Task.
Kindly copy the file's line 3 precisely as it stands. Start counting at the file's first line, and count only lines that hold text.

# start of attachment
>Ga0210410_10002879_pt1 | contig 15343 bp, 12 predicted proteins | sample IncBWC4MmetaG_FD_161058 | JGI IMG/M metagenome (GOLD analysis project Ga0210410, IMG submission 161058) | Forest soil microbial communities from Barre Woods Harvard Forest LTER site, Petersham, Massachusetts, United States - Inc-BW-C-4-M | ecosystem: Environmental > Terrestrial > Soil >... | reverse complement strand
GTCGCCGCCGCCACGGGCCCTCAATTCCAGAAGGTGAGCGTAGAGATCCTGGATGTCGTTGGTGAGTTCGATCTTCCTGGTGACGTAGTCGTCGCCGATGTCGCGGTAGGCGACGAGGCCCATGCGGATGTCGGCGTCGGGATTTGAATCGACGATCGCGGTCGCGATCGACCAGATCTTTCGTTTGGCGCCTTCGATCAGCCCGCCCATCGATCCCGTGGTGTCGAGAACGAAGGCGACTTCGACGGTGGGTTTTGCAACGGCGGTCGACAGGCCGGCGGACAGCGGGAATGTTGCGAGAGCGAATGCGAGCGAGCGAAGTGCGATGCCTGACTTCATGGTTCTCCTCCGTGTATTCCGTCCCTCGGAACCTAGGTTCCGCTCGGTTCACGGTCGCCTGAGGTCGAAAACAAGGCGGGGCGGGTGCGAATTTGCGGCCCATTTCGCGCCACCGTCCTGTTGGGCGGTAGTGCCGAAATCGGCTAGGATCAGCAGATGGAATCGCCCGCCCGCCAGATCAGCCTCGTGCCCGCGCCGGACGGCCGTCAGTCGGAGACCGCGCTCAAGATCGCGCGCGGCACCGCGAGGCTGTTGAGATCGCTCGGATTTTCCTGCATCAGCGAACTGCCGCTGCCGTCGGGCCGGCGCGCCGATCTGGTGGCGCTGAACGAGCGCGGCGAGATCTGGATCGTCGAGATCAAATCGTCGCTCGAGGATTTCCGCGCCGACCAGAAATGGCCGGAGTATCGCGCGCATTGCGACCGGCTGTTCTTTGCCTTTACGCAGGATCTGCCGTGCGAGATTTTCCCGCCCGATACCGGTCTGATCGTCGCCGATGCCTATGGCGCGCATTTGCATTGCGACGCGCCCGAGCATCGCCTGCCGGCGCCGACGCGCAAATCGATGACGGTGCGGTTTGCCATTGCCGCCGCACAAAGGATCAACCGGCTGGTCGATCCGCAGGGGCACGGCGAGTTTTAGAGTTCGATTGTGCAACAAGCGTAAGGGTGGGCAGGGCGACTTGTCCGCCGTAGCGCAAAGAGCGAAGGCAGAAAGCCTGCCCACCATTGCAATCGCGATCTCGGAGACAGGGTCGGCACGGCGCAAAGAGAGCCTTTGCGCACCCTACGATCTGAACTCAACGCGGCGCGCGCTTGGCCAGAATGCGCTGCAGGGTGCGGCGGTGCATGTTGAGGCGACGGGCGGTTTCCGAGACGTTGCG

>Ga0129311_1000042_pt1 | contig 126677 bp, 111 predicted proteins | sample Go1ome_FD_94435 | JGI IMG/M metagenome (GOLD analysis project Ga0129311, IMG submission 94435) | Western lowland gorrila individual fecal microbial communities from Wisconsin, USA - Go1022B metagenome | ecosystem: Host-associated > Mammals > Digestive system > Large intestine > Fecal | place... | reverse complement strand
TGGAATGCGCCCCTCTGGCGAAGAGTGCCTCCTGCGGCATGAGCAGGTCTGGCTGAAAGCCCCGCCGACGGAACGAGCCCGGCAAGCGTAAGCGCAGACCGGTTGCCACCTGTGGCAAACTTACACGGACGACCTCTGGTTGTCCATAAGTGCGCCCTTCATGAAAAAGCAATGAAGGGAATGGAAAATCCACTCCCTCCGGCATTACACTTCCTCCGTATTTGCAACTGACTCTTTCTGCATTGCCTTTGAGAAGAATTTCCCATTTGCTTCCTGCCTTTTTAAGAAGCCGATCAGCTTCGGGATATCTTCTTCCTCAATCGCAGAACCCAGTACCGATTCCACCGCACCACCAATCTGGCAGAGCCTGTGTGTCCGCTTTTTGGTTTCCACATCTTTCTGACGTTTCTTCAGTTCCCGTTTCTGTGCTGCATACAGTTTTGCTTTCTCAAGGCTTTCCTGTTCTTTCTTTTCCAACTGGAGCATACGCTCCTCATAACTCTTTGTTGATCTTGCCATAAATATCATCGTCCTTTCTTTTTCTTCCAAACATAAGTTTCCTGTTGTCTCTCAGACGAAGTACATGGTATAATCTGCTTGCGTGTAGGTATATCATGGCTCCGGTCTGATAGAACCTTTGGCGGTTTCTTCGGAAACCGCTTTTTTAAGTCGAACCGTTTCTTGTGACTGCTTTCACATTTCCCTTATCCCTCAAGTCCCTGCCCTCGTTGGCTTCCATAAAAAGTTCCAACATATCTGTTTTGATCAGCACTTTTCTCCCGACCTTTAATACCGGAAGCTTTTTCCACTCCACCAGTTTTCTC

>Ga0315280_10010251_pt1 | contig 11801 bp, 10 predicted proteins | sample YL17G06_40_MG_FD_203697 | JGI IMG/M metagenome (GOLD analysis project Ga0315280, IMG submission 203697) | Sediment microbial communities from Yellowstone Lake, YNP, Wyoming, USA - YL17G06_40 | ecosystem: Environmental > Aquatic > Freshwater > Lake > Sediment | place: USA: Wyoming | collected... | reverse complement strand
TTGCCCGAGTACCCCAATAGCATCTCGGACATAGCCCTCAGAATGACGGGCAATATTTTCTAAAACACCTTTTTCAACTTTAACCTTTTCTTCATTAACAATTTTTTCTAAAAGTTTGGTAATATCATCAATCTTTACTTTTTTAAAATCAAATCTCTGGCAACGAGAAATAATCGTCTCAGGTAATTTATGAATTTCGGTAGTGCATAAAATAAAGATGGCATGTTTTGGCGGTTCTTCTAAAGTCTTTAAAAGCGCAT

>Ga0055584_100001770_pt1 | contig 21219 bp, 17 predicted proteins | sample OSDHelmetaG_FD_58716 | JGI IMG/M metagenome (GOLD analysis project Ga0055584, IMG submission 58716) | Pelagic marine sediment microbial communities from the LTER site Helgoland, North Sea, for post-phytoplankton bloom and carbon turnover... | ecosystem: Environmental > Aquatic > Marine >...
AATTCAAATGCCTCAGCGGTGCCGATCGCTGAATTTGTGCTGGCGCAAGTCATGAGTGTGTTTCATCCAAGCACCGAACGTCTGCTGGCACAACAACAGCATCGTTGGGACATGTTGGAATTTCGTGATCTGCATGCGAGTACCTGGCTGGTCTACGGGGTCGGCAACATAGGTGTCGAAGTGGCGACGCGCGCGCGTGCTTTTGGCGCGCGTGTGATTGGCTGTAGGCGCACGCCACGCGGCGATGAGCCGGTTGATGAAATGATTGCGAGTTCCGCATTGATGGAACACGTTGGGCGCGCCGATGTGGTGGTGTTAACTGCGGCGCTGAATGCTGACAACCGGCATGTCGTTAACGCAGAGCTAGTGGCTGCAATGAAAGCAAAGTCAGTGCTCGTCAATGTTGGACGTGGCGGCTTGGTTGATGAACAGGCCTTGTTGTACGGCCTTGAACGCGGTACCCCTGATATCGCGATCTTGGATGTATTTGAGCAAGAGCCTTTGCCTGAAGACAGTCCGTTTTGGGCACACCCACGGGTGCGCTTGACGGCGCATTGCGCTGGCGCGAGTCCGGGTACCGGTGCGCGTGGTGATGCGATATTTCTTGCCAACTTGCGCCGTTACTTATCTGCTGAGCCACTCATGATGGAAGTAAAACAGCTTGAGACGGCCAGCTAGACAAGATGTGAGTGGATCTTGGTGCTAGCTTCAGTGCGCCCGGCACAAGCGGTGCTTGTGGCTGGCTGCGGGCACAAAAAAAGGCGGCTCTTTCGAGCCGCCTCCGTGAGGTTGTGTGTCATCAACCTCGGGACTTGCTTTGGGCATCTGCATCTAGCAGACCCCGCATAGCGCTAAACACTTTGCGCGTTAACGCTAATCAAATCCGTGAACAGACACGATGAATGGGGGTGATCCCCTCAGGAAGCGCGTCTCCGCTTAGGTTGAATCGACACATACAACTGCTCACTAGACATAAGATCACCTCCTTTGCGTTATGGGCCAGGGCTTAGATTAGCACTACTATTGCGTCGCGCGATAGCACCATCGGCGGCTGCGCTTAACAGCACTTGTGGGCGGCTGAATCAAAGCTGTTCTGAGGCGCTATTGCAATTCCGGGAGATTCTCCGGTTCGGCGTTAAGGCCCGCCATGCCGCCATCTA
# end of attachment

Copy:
>Ga0129311_1000042_pt1 | contig 126677 bp, 111 predicted proteins | sample Go1ome_FD_94435 | JGI IMG/M metagenome (GOLD analysis project Ga0129311, IMG submission 94435) | Western lowland gorrila individual fecal microbial communities from Wisconsin, USA - Go1022B metagenome | ecosystem: Host-associated > Mammals > Digestive system > Large intestine > Fecal | place... | reverse complement strand